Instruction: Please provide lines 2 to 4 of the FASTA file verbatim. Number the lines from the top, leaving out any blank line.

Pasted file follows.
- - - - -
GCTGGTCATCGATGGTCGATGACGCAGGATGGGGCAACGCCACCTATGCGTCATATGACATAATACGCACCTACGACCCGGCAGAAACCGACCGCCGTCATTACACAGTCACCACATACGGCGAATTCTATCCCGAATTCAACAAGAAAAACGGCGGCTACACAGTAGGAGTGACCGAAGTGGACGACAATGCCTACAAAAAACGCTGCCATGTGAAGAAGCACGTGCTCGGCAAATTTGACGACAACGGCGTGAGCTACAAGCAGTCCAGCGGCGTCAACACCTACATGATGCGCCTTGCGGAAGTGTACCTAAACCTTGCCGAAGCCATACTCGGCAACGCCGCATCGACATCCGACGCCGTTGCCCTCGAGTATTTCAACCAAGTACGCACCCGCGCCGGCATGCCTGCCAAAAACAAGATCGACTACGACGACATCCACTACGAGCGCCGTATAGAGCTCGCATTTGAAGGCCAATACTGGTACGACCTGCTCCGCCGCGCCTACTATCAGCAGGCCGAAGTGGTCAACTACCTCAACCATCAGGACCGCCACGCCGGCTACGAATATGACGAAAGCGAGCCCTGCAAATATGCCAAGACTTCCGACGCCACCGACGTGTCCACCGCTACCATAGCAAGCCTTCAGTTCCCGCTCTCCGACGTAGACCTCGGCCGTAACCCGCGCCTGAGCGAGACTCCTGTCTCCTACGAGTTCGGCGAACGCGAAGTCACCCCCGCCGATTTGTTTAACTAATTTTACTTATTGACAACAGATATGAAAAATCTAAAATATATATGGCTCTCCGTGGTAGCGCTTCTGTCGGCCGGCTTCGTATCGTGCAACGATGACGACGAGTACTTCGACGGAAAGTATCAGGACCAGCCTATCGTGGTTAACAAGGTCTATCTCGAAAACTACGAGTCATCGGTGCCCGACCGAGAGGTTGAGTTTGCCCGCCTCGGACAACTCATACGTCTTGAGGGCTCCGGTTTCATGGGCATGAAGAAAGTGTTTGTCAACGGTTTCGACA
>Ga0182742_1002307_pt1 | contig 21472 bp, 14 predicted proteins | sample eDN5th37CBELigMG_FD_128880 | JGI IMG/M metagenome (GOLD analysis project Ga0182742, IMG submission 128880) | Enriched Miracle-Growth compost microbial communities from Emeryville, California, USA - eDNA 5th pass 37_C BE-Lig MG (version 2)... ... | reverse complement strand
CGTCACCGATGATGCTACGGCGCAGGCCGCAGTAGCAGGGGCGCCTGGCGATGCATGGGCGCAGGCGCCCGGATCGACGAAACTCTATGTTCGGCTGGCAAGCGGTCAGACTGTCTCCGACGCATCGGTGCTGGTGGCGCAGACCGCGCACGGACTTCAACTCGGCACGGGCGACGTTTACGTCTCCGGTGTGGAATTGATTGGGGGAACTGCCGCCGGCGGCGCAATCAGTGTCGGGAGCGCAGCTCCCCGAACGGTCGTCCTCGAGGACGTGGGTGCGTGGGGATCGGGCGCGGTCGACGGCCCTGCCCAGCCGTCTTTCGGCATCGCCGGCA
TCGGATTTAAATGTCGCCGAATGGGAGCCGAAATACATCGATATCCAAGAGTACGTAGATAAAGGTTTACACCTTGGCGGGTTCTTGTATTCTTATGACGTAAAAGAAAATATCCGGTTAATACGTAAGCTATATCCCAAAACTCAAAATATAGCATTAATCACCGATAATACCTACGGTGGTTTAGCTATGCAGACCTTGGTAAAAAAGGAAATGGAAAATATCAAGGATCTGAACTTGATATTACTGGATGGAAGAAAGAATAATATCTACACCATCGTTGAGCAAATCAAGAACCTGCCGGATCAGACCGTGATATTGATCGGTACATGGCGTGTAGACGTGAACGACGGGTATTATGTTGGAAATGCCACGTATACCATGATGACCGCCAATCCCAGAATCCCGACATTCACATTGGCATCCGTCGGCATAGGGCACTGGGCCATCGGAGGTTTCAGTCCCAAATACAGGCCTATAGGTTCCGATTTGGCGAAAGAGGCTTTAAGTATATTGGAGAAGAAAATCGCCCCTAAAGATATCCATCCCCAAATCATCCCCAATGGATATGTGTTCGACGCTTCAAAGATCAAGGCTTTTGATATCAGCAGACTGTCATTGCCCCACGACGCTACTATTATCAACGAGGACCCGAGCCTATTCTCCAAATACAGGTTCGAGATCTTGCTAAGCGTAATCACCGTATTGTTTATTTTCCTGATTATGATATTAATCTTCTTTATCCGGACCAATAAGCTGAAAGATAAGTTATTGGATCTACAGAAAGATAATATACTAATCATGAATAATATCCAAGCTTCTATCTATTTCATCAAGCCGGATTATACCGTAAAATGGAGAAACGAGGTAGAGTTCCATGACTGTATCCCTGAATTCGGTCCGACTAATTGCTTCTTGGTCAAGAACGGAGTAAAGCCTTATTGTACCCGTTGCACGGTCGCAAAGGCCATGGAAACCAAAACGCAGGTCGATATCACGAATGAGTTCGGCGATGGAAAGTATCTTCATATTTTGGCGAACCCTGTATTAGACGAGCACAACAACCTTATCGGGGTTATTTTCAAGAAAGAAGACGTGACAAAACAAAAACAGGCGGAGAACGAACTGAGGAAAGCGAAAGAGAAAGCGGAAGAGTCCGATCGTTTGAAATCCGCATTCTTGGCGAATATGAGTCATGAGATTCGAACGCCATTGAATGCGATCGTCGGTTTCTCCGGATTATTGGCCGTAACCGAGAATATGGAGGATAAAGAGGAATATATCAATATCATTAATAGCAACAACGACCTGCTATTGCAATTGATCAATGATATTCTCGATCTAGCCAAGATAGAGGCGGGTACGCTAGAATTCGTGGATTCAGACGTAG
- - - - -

>Ga0182742_1002307_pt1 | contig 21472 bp, 14 predicted proteins | sample eDN5th37CBELigMG_FD_128880 | JGI IMG/M metagenome (GOLD analysis project Ga0182742, IMG submission 128880) | Enriched Miracle-Growth compost microbial communities from Emeryville, California, USA - eDNA 5th pass 37_C BE-Lig MG (version 2)... ... | reverse complement strand
CGTCACCGATGATGCTACGGCGCAGGCCGCAGTAGCAGGGGCGCCTGGCGATGCATGGGCGCAGGCGCCCGGATCGACGAAACTCTATGTTCGGCTGGCAAGCGGTCAGACTGTCTCCGACGCATCGGTGCTGGTGGCGCAGACCGCGCACGGACTTCAACTCGGCACGGGCGACGTTTACGTCTCCGGTGTGGAATTGATTGGGGGAACTGCCGCCGGCGGCGCAATCAGTGTCGGGAGCGCAGCTCCCCGAACGGTCGTCCTCGAGGACGTGGGTGCGTGGGGATCGGGCGCGGTCGACGGCCCTGCCCAGCCGTCTTTCGGCATCGCCGGCA
TCGGATTTAAATGTCGCCGAATGGGAGCCGAAATACATCGATATCCAAGAGTACGTAGATAAAGGTTTACACCTTGGCGGGTTCTTGTATTCTTATGACGTAAAAGAAAATATCCGGTTAATACGTAAGCTATATCCCAAAACTCAAAATATAGCATTAATCACCGATAATACCTACGGTGGTTTAGCTATGCAGACCTTGGTAAAAAAGGAAATGGAAAATATCAAGGATCTGAACTTGATATTACTGGATGGAAGAAAGAATAATATCTACACCATCGTTGAGCAAATCAAGAACCTGCCGGATCAGACCGTGATATTGATCGGTACATGGCGTGTAGACGTGAACGACGGGTATTATGTTGGAAATGCCACGTATACCATGATGACCGCCAATCCCAGAATCCCGACATTCACATTGGCATCCGTCGGCATAGGGCACTGGGCCATCGGAGGTTTCAGTCCCAAATACAGGCCTATAGGTTCCGATTTGGCGAAAGAGGCTTTAAGTATATTGGAGAAGAAAATCGCCCCTAAAGATATCCATCCCCAAATCATCCCCAATGGATATGTGTTCGACGCTTCAAAGATCAAGGCTTTTGATATCAGCAGACTGTCATTGCCCCACGACGCTACTATTATCAACGAGGACCCGAGCCTATTCTCCAAATACAGGTTCGAGATCTTGCTAAGCGTAATCACCGTATTGTTTATTTTCCTGATTATGATATTAATCTTCTTTATCCGGACCAATAAGCTGAAAGATAAGTTATTGGATCTACAGAAAGATAATATACTAATCATGAATAATATCCAAGCTTCTATCTATTTCATCAAGCCGGATTATACCGTAAAATGGAGAAACGAGGTAGAGTTCCATGACTGTATCCCTGAATTCGGTCCGACTAATTGCTTCTTGGTCAAGAACGGAGTAAAGCCTTATTGTACCCGTTGCACGGTCGCAAAGGCCATGGAAACCAAAACGCAGGTCGATATCACGAATGAGTTCGGCGATGGAAAGTATCTTCATATTTTGGCGAACCCTGTATTAGACGAGCACAACAACCTTATCGGGGTTATTTTCAAGAAAGAAGACGTGACAAAACAAAAACAGGCGGAGAACGAACTGAGGAAAGCGAAAGAGAAAGCGGAAGAGTCCGATCGTTTGAAATCCGCATTCTTGGCGAATATGAGTCATGAGATTCGAACGCCATTGAATGCGATCGTCGGTTTCTCCGGATTATTGGCCGTAACCGAGAATATGGAGGATAAAGAGGAATATATCAATATCATTAATAGCAACAACGACCTGCTATTGCAATTGATCAATGATATTCTCGATCTAGCCAAGATAGAGGCGGGTACGCTAGAATTCGTGGATTCAGACGTAG